Bram Stoker, despite having a name nearly as famous as his legendary undead count, has remained a puzzling enigma. Now, in this psychological and cultural portrait, David J. Skal exhumes the inner world and strange genius of the writer who conjured an undying cultural icon.
Stoker was inexplicably paralyzed as a boy, and his story unfolds against a backdrop of Victorian medical mysteries and horrors: cholera and famine fever, childhood opium abuse, frantic bloodletting, mesmeric quack cures, and the gnawing obsession with "bad blood" that informs every page of Dracula. Stoker's ambiguous sexuality is explored through his lifelong acquaintance and romantic rival, Oscar Wilde, who emerges as Stoker's repressed shadow side - a doppelganger worthy of a Gothic novel.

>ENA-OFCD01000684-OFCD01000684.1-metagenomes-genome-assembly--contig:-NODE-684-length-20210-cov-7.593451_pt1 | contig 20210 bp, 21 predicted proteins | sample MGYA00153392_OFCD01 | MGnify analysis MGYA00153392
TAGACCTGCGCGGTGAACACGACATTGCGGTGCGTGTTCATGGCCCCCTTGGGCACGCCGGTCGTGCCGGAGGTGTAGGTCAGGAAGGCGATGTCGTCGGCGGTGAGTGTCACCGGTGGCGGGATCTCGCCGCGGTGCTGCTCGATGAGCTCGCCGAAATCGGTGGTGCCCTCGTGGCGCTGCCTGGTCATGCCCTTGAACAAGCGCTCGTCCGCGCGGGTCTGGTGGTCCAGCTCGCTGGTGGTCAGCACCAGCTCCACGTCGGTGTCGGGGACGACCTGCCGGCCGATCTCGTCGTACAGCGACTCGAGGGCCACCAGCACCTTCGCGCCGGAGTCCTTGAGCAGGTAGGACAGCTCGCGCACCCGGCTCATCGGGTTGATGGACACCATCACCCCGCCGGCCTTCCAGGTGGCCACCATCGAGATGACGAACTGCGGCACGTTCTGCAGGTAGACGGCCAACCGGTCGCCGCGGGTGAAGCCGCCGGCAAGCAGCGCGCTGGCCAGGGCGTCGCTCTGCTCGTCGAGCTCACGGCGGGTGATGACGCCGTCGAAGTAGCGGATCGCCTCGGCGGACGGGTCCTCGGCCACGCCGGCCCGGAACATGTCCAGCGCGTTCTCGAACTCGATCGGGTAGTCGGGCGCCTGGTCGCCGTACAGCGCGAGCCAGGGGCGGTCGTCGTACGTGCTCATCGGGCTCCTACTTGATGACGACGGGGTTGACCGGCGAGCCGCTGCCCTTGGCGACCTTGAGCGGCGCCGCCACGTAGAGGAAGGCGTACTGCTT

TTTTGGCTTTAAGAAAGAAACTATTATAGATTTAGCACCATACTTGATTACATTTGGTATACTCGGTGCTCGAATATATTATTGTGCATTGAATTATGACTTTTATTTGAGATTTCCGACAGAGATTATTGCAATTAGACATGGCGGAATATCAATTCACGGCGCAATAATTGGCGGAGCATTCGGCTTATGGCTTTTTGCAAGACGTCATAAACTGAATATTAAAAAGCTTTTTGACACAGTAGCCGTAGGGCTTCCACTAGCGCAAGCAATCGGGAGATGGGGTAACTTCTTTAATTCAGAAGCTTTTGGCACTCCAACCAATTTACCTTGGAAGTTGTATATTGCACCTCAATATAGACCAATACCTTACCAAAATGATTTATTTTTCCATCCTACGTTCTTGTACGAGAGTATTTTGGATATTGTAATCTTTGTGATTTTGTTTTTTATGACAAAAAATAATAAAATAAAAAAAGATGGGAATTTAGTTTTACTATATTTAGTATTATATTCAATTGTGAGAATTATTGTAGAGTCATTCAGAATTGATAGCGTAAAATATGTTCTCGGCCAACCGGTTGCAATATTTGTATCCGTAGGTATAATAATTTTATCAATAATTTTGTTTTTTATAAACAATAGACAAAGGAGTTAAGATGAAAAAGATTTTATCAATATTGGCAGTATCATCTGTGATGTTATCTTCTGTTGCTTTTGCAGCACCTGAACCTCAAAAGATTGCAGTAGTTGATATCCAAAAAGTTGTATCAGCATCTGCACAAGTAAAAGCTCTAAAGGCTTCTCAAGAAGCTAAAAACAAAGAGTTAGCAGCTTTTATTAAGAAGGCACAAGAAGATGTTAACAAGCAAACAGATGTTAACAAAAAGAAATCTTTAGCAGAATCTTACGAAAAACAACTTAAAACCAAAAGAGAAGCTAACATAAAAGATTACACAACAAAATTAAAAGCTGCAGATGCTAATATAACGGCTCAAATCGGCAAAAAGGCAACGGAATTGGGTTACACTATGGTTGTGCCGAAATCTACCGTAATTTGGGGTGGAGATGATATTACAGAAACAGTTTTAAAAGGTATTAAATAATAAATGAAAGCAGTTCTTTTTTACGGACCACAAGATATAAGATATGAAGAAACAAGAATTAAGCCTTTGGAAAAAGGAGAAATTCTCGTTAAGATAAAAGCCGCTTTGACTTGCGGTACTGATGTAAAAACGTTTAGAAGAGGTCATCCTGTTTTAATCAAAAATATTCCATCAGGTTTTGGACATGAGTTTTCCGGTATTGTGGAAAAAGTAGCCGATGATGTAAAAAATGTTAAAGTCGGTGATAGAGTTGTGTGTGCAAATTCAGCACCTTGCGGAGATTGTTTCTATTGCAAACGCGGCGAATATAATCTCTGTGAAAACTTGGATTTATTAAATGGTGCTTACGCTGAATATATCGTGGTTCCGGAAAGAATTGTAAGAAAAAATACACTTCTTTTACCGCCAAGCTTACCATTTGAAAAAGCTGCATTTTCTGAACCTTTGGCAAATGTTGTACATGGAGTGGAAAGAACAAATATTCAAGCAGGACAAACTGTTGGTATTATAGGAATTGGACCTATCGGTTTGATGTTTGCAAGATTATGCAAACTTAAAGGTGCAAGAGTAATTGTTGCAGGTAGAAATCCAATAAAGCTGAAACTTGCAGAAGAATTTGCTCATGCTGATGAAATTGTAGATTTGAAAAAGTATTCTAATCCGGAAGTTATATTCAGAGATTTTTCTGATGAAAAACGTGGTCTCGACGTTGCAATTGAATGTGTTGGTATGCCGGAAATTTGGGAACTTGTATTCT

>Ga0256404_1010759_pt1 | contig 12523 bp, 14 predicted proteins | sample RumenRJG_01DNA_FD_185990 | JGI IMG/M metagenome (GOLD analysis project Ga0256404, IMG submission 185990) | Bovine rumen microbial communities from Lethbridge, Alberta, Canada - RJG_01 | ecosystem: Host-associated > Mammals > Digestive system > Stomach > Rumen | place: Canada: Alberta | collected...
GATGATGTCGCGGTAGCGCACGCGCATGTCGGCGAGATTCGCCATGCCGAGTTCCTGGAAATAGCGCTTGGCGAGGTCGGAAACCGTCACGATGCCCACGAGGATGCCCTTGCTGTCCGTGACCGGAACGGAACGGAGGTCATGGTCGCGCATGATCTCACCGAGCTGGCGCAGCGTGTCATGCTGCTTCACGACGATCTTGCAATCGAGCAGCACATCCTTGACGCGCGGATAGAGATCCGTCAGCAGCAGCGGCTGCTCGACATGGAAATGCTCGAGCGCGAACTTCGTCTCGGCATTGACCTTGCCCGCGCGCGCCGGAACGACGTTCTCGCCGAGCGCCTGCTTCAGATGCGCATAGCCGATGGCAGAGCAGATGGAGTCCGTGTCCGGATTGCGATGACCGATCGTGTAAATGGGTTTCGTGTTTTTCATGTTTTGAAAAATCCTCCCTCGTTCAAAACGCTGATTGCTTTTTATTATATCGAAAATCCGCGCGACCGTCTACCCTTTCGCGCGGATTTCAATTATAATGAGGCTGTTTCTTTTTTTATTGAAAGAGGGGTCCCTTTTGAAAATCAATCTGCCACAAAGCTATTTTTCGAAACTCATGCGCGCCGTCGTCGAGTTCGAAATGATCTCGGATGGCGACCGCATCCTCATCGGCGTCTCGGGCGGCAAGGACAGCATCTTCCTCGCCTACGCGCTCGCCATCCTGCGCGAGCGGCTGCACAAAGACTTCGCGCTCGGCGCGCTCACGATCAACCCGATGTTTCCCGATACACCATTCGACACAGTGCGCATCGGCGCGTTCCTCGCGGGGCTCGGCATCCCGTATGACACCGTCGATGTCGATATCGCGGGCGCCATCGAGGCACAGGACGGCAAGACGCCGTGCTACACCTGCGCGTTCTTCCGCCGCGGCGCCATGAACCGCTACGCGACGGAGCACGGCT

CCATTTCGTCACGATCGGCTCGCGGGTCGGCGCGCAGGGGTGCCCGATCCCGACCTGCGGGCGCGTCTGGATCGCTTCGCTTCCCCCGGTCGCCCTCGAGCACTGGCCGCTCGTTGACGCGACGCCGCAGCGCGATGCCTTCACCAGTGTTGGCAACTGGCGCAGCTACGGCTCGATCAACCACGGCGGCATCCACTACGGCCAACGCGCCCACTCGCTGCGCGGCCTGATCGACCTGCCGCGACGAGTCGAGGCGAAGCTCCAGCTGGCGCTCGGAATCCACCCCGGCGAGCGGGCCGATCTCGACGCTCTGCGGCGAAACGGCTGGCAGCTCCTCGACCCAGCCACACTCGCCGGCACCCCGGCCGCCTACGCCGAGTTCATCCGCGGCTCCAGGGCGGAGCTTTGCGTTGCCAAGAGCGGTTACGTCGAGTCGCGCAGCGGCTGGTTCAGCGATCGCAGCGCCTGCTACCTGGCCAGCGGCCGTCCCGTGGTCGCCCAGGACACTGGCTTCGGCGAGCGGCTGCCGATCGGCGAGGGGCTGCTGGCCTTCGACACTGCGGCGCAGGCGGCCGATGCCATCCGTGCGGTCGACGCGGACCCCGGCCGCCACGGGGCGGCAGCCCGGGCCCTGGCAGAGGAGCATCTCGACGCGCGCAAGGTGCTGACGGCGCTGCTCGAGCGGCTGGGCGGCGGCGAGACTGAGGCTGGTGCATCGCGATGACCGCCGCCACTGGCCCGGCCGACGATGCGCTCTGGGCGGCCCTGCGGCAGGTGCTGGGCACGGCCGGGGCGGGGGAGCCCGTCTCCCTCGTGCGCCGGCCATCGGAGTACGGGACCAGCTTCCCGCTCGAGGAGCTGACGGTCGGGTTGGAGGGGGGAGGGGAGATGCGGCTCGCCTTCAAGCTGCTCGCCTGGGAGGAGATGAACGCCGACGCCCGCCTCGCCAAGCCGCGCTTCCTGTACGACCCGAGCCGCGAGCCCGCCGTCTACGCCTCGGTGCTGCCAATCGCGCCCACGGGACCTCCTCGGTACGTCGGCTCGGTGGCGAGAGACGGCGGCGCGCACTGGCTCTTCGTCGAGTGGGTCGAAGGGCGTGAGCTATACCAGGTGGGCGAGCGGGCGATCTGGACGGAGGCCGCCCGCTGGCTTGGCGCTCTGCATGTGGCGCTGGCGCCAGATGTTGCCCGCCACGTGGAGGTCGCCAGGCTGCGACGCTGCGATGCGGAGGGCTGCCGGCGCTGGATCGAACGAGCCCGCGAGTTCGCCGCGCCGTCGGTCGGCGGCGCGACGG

The psychosexual dimensions of Stoker's passionate youthful correspondence with Walt Whitman, his punishing work ethic, and his slavish adoration of the actor Sir Henry Irving are examined in splendidly Gothic detail.
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